Thanks. Didn't know the distinction between Cajun and Creole as both cuisines seems to be lumped together here in Europe. Will definently include Mr B, either for Friday lunch or for a Sunday jazz brunch and do CP jazz brunch on Saturday. I am also thinking to replace GW Fins, though fantastic reviews, as I can get great seafood in many places in the world, but in NO I do want the unique food of the city.

      1. re: kukubura

        Now, with my many visits to G W Fins, I have found that they do focus on "local" seafood, and preparations, though a few might not be specific to New Orleans.

        I have yet to have anything less than a very good meal there, and most have been excellent.

        Now, some dislike that there are often "tourists" dining there, but I know dozens of locals, who enjoy it greatly.

        My vote would be for G W Fins, though it does not get much love on this board - maybe it's that they allow tourists?


      2. Jambalaya is poor folks food, cheap and filling. It's not something you'd normally find on a menu at a sit-down restaurant. It's often served at outdoor gatherings prepared in huge cast-iron pots. If you want to try it, make a pot at home. You can adjust the recipe given here. :)

        1. Just wanted to write a late thank you. I really enjoyed my stay in NOLA and it is one of three cities in the world that has made me feel just at home on arrival. Had so many great meals and was really happy to indulge in local cuisine. Will certainly be back for more.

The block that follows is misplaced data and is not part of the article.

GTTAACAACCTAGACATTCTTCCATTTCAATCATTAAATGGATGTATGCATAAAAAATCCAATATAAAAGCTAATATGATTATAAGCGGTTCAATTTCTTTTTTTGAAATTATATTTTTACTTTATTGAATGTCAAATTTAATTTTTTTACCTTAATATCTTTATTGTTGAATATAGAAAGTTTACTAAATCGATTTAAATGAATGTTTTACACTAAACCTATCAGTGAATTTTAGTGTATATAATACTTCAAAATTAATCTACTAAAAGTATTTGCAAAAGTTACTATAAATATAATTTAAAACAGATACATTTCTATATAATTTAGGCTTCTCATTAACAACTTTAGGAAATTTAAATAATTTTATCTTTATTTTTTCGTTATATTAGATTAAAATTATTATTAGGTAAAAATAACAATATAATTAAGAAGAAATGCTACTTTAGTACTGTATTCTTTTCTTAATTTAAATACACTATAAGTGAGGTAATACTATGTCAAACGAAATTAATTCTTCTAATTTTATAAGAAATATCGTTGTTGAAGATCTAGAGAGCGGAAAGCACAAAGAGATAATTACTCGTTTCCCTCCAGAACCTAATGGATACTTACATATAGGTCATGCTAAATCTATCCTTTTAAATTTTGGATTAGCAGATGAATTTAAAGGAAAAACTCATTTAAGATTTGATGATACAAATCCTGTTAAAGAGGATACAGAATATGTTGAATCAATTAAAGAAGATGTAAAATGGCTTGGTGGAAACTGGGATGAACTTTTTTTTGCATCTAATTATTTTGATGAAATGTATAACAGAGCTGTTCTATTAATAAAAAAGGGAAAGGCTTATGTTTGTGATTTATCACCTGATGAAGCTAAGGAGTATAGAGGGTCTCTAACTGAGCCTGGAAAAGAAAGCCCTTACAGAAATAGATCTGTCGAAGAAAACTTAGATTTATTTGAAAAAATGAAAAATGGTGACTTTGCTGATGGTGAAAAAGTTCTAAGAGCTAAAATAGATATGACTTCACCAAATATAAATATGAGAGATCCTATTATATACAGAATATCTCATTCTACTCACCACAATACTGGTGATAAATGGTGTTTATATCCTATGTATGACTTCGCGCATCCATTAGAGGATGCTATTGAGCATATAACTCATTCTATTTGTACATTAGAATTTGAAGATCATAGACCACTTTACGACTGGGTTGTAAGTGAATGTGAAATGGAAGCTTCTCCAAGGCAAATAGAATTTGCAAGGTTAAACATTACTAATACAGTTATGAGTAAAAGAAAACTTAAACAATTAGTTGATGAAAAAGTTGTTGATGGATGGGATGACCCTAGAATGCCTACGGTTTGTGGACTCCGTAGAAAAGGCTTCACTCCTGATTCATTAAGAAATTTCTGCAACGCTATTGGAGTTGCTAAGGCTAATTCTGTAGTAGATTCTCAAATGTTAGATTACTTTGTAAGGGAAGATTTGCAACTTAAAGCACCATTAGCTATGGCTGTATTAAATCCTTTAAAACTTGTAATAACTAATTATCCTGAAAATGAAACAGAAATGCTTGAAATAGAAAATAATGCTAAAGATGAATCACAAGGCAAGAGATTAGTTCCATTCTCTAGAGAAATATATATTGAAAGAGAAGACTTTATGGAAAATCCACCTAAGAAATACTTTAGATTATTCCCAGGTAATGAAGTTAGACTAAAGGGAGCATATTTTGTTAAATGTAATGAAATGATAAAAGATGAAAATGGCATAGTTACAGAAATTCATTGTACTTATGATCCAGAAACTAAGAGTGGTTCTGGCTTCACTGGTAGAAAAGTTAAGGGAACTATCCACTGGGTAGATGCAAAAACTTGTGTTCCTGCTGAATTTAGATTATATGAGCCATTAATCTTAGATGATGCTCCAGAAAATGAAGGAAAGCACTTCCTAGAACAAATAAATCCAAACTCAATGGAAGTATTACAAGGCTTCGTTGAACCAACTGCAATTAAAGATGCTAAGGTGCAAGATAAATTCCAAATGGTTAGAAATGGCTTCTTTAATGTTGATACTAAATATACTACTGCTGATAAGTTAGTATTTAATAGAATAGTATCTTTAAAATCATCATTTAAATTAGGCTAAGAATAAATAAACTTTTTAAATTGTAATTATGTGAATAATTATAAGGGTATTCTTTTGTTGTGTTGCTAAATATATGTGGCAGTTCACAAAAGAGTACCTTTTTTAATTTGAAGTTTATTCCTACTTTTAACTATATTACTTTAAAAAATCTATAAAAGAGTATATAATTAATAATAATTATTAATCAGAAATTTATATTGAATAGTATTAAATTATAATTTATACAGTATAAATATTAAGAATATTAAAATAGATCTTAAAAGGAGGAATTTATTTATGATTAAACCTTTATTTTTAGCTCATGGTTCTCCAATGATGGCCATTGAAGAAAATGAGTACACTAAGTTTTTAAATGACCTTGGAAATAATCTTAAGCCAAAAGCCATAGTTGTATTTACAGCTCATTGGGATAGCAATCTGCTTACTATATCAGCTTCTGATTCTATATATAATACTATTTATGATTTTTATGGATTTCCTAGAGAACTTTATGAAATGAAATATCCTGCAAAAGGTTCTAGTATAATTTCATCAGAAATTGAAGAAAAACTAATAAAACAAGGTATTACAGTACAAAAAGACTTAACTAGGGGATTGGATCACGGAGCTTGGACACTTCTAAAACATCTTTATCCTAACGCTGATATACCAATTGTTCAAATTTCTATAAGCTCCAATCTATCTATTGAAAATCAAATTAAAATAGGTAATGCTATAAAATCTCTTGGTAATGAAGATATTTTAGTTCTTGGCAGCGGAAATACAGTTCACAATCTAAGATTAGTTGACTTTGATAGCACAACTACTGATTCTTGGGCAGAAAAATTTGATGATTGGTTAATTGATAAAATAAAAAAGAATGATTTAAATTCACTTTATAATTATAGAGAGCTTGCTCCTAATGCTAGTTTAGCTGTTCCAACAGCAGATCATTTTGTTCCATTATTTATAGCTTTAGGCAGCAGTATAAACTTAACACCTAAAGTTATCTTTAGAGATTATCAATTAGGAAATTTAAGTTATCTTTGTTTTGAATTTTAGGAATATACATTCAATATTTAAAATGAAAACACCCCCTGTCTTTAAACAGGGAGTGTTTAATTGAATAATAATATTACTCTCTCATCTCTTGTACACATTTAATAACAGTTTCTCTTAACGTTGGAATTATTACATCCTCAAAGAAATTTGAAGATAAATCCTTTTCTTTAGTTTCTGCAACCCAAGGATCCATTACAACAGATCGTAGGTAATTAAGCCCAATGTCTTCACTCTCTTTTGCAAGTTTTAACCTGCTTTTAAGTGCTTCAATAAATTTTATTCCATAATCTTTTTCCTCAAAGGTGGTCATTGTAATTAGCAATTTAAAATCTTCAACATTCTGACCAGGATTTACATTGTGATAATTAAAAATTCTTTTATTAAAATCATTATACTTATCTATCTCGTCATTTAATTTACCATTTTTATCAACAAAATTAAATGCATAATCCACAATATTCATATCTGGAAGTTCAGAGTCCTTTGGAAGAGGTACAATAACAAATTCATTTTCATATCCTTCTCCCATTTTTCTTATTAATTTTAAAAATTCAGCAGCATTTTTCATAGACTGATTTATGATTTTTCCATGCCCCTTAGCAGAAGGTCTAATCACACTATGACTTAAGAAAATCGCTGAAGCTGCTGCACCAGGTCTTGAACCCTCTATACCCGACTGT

4 Replies
          1. re: JosefK

            Where did you go? Inquiring minds demand to know!

            1. re: kukubura

              We arrived at Friday lunch and headed directly to Herbsaint, which as I mentioned was the highlight! Then dinner was at Galatoire's, so Friday couldn't have been better. Saturday lunch was at Commander's Palace with jazz music and the turtle soup and dinner at NOLA. Sunday lunch was at Mr B's Bistro and dinner at Coquette. I did enjoy dining at each one of the places, but depending on how long my next trip over will be the two that I am certain I will revisit is Herbsaint and Galatoire's. For bars there is of course a myriad over there, but in terms of good cocktails I did enjoy the classic bars of Hermes and French 75 and for music a bar crawl on Frenchman street was good fun. Sunday evening we had planned to go to Bacchanal as there was some live music there but the rain started hammering down so unfortunately we had to rethink that.

            2. re: JosefK

              Josef, I'm curious...what are the other two cities that made you feel at home on arrival? New Orleans I can definitely understand!

              1. re: Christine

                Barcelona - same kind of relaxed vibe as in NOLA, equally great food, but in terms of jazz/soul more alternative music and wonderful art nouveau. Swedes actually seems to have a love affair with this city, but there is something there that suits most tastes no matter what you are looking for.
                New York - very different vibe to both Barcelona and NOLA, but after all movies, books, tv-series taking place there I felt at home first time crossing Brooklyn Bridge to Manhattan. In terms of food you obviously eat very well there as well though maybe the city doesn't have the same distinctive cuisine as NOLA, but rather a mixed bag with far too many gems. Music wise I grew up listening to the New York underground scene of the 1970s so that suits me fine as well.